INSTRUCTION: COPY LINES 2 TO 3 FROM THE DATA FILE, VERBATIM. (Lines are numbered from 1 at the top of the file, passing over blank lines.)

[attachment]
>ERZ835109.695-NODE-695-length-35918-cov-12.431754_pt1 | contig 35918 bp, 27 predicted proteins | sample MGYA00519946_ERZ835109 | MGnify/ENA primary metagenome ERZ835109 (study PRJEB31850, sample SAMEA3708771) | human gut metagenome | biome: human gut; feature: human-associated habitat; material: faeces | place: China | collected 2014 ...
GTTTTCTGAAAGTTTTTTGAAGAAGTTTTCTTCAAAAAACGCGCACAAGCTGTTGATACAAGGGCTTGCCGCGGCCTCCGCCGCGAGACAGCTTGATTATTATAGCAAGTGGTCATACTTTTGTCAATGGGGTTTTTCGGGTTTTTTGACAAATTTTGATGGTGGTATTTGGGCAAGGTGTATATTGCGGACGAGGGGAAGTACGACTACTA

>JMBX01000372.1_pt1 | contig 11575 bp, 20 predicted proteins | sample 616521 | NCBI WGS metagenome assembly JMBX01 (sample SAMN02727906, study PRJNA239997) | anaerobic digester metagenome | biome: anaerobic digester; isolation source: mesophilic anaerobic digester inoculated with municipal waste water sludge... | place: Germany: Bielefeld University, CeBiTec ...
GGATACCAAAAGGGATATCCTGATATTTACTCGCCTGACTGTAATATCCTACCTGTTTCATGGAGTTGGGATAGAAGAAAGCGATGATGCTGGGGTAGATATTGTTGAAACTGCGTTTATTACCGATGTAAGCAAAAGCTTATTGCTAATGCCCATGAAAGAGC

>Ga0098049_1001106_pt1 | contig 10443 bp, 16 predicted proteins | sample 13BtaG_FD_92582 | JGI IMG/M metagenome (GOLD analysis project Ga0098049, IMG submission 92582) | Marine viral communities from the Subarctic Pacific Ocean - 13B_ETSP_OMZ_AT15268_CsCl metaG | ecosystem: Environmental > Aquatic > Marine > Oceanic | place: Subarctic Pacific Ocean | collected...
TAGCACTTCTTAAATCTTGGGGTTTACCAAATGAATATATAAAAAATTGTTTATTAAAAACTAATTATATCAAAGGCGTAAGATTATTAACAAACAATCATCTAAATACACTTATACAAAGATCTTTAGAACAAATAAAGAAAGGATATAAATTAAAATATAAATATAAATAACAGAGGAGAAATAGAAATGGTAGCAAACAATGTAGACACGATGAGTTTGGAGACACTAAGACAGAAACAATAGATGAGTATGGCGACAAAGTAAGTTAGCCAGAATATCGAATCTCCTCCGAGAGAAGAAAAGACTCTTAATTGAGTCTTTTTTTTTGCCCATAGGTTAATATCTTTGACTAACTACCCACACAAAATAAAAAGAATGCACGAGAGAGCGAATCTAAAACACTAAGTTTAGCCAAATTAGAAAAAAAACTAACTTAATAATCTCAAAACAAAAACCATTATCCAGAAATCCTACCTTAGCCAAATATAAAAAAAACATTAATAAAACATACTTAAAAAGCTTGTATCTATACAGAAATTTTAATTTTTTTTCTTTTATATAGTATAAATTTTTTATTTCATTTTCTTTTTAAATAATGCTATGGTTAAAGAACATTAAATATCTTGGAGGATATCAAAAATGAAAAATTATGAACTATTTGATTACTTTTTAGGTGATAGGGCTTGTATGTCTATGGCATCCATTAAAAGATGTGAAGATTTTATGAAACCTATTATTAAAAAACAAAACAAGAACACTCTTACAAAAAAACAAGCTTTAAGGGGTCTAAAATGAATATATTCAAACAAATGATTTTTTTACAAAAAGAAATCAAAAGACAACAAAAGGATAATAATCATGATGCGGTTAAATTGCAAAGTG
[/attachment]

GTTTTCTGAAAGTTTTTTGAAGAAGTTTTCTTCAAAAAACGCGCACAAGCTGTTGATACAAGGGCTTGCCGCGGCCTCCGCCGCGAGACAGCTTGATTATTATAGCAAGTGGTCATACTTTTGTCAATGGGGTTTTTCGGGTTTTTTGACAAATTTTGATGGTGGTATTTGGGCAAGGTGTATATTGCGGACGAGGGGAAGTACGACTACTA

>JMBX01000372.1_pt1 | contig 11575 bp, 20 predicted proteins | sample 616521 | NCBI WGS metagenome assembly JMBX01 (sample SAMN02727906, study PRJNA239997) | anaerobic digester metagenome | biome: anaerobic digester; isolation source: mesophilic anaerobic digester inoculated with municipal waste water sludge... | place: Germany: Bielefeld University, CeBiTec ...